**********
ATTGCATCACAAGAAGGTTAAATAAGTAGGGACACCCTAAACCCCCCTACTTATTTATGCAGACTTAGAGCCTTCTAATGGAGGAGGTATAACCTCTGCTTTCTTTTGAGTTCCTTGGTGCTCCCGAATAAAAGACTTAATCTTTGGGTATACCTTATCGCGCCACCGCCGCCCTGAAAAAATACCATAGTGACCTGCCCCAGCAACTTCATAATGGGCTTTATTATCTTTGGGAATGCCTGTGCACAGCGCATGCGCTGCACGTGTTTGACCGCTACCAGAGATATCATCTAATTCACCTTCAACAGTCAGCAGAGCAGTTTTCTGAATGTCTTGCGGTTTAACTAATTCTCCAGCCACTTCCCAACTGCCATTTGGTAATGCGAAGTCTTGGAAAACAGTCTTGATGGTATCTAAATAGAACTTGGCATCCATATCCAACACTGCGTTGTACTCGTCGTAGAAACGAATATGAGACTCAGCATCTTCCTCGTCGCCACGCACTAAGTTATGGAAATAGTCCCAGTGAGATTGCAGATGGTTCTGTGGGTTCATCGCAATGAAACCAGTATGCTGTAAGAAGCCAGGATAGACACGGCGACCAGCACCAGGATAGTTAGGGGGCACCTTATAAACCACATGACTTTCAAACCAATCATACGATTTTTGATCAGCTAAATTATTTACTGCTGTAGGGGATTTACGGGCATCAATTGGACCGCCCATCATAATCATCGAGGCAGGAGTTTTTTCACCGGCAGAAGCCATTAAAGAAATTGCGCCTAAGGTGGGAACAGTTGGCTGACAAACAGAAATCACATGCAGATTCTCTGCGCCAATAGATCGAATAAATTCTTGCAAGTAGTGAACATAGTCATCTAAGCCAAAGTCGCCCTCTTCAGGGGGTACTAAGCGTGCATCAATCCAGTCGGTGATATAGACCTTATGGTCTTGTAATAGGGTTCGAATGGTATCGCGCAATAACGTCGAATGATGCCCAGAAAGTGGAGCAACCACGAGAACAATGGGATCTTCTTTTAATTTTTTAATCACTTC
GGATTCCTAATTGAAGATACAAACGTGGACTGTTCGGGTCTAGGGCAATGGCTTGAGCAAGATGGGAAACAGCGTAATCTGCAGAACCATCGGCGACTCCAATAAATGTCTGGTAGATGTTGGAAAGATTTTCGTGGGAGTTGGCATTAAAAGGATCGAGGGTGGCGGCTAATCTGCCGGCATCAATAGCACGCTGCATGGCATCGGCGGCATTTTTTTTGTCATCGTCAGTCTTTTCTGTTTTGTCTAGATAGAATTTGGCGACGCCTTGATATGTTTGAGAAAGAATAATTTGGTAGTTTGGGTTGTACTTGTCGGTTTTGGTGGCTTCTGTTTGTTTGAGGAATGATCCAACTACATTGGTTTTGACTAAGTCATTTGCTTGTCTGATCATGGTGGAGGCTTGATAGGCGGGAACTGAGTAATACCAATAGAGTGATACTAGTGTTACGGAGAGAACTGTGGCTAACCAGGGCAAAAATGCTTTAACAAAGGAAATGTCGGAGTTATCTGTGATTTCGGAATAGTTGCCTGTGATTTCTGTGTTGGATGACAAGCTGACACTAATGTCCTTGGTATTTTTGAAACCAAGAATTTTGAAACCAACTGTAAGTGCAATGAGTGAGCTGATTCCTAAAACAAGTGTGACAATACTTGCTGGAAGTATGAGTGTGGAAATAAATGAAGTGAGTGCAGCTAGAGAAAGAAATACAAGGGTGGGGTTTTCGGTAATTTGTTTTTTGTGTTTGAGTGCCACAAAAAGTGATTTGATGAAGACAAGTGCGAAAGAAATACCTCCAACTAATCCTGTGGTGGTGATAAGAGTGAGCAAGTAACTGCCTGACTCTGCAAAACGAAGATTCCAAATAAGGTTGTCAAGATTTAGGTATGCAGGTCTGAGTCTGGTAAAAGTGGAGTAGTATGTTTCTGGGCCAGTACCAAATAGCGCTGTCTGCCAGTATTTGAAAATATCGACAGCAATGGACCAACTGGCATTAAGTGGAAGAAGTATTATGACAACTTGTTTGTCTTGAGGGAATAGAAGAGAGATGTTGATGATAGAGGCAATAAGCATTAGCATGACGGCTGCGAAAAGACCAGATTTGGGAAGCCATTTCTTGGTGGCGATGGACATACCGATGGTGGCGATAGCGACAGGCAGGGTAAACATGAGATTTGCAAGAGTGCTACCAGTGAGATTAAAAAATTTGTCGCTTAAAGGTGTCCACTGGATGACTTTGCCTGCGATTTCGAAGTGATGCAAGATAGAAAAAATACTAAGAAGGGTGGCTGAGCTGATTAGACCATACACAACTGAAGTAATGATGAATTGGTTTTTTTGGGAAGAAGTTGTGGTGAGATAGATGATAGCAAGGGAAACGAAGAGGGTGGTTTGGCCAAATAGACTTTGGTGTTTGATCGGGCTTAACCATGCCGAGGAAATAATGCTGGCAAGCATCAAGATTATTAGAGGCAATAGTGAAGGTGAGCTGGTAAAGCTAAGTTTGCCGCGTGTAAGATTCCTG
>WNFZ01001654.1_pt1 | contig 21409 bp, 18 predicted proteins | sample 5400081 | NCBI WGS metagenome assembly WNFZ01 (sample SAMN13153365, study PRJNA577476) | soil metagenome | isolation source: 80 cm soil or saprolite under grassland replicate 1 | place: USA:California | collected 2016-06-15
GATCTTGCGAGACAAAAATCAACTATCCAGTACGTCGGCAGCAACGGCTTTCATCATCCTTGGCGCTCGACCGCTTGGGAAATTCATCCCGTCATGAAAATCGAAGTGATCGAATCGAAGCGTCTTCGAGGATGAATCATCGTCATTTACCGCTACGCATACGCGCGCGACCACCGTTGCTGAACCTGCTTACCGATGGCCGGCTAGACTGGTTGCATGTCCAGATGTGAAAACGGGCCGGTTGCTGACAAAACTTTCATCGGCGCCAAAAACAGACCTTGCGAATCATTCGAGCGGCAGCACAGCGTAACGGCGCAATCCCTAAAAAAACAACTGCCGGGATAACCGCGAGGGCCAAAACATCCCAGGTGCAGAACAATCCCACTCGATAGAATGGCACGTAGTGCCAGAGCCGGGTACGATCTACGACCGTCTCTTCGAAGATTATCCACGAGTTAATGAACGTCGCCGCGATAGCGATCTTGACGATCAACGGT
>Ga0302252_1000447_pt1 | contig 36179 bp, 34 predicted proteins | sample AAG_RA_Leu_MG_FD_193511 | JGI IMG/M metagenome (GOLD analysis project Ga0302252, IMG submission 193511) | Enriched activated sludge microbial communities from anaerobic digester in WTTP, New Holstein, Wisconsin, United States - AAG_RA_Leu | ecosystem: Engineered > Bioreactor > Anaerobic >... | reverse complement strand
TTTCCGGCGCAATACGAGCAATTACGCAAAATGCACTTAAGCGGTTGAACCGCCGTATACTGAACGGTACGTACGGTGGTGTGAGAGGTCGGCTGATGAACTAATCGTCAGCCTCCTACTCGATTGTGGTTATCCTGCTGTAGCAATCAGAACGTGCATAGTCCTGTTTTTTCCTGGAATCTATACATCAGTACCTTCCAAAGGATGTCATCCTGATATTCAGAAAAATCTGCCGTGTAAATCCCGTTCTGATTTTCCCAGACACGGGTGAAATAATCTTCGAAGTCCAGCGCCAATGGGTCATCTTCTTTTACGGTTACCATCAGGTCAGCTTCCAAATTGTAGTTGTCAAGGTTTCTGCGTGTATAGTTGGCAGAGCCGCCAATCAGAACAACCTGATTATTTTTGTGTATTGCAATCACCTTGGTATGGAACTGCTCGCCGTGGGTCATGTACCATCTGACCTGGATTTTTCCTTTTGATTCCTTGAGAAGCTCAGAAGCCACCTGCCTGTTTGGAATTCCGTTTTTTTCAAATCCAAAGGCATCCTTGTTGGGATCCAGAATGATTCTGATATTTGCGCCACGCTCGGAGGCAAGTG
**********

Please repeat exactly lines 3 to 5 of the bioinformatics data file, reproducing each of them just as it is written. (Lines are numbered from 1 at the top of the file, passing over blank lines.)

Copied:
>WNFZ01001654.1_pt1 | contig 21409 bp, 18 predicted proteins | sample 5400081 | NCBI WGS metagenome assembly WNFZ01 (sample SAMN13153365, study PRJNA577476) | soil metagenome | isolation source: 80 cm soil or saprolite under grassland replicate 1 | place: USA:California | collected 2016-06-15
GATCTTGCGAGACAAAAATCAACTATCCAGTACGTCGGCAGCAACGGCTTTCATCATCCTTGGCGCTCGACCGCTTGGGAAATTCATCCCGTCATGAAAATCGAAGTGATCGAATCGAAGCGTCTTCGAGGATGAATCATCGTCATTTACCGCTACGCATACGCGCGCGACCACCGTTGCTGAACCTGCTTACCGATGGCCGGCTAGACTGGTTGCATGTCCAGATGTGAAAACGGGCCGGTTGCTGACAAAACTTTCATCGGCGCCAAAAACAGACCTTGCGAATCATTCGAGCGGCAGCACAGCGTAACGGCGCAATCCCTAAAAAAACAACTGCCGGGATAACCGCGAGGGCCAAAACATCCCAGGTGCAGAACAATCCCACTCGATAGAATGGCACGTAGTGCCAGAGCCGGGTACGATCTACGACCGTCTCTTCGAAGATTATCCACGAGTTAATGAACGTCGCCGCGATAGCGATCTTGACGATCAACGGT
>Ga0302252_1000447_pt1 | contig 36179 bp, 34 predicted proteins | sample AAG_RA_Leu_MG_FD_193511 | JGI IMG/M metagenome (GOLD analysis project Ga0302252, IMG submission 193511) | Enriched activated sludge microbial communities from anaerobic digester in WTTP, New Holstein, Wisconsin, United States - AAG_RA_Leu | ecosystem: Engineered > Bioreactor > Anaerobic >... | reverse complement strand